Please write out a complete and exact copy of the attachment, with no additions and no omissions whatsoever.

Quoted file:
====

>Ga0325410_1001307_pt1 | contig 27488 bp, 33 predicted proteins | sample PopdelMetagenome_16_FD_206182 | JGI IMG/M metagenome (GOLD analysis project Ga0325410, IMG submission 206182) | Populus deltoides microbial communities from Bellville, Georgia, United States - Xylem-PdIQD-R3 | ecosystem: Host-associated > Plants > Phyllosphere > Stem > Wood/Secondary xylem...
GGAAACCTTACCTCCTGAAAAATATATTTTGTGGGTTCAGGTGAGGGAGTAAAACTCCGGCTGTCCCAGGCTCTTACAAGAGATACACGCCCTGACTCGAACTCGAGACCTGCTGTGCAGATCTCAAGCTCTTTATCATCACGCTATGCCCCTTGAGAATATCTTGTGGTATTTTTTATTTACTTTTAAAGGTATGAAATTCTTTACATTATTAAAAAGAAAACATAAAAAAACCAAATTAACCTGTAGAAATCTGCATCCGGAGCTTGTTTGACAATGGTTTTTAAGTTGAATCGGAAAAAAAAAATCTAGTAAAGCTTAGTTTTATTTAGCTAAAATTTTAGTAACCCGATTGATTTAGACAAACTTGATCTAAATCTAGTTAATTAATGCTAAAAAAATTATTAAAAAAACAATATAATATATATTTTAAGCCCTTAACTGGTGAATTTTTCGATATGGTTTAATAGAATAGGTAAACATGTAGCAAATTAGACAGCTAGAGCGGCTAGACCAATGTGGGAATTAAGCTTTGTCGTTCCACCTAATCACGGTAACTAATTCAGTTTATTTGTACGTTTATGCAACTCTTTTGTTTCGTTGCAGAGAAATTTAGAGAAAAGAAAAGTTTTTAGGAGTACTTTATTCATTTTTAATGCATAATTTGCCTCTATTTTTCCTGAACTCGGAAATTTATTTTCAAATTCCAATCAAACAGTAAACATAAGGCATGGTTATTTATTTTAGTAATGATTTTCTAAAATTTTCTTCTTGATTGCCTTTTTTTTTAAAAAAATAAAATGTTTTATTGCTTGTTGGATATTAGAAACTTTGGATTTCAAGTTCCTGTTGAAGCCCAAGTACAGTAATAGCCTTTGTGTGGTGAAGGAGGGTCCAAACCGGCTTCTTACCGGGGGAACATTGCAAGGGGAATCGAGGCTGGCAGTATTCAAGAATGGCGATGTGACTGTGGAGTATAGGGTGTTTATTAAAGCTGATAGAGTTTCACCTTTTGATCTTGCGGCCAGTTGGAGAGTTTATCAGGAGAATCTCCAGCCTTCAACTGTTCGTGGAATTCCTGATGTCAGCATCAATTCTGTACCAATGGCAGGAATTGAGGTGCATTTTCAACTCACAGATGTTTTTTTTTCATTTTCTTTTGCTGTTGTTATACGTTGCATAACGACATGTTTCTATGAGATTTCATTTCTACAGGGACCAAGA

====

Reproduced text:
>Ga0325410_1001307_pt1 | contig 27488 bp, 33 predicted proteins | sample PopdelMetagenome_16_FD_206182 | JGI IMG/M metagenome (GOLD analysis project Ga0325410, IMG submission 206182) | Populus deltoides microbial communities from Bellville, Georgia, United States - Xylem-PdIQD-R3 | ecosystem: Host-associated > Plants > Phyllosphere > Stem > Wood/Secondary xylem...
GGAAACCTTACCTCCTGAAAAATATATTTTGTGGGTTCAGGTGAGGGAGTAAAACTCCGGCTGTCCCAGGCTCTTACAAGAGATACACGCCCTGACTCGAACTCGAGACCTGCTGTGCAGATCTCAAGCTCTTTATCATCACGCTATGCCCCTTGAGAATATCTTGTGGTATTTTTTATTTACTTTTAAAGGTATGAAATTCTTTACATTATTAAAAAGAAAACATAAAAAAACCAAATTAACCTGTAGAAATCTGCATCCGGAGCTTGTTTGACAATGGTTTTTAAGTTGAATCGGAAAAAAAAAATCTAGTAAAGCTTAGTTTTATTTAGCTAAAATTTTAGTAACCCGATTGATTTAGACAAACTTGATCTAAATCTAGTTAATTAATGCTAAAAAAATTATTAAAAAAACAATATAATATATATTTTAAGCCCTTAACTGGTGAATTTTTCGATATGGTTTAATAGAATAGGTAAACATGTAGCAAATTAGACAGCTAGAGCGGCTAGACCAATGTGGGAATTAAGCTTTGTCGTTCCACCTAATCACGGTAACTAATTCAGTTTATTTGTACGTTTATGCAACTCTTTTGTTTCGTTGCAGAGAAATTTAGAGAAAAGAAAAGTTTTTAGGAGTACTTTATTCATTTTTAATGCATAATTTGCCTCTATTTTTCCTGAACTCGGAAATTTATTTTCAAATTCCAATCAAACAGTAAACATAAGGCATGGTTATTTATTTTAGTAATGATTTTCTAAAATTTTCTTCTTGATTGCCTTTTTTTTTAAAAAAATAAAATGTTTTATTGCTTGTTGGATATTAGAAACTTTGGATTTCAAGTTCCTGTTGAAGCCCAAGTACAGTAATAGCCTTTGTGTGGTGAAGGAGGGTCCAAACCGGCTTCTTACCGGGGGAACATTGCAAGGGGAATCGAGGCTGGCAGTATTCAAGAATGGCGATGTGACTGTGGAGTATAGGGTGTTTATTAAAGCTGATAGAGTTTCACCTTTTGATCTTGCGGCCAGTTGGAGAGTTTATCAGGAGAATCTCCAGCCTTCAACTGTTCGTGGAATTCCTGATGTCAGCATCAATTCTGTACCAATGGCAGGAATTGAGGTGCATTTTCAACTCACAGATGTTTTTTTTTCATTTTCTTTTGCTGTTGTTATACGTTGCATAACGACATGTTTCTATGAGATTTCATTTCTACAGGGACCAAGA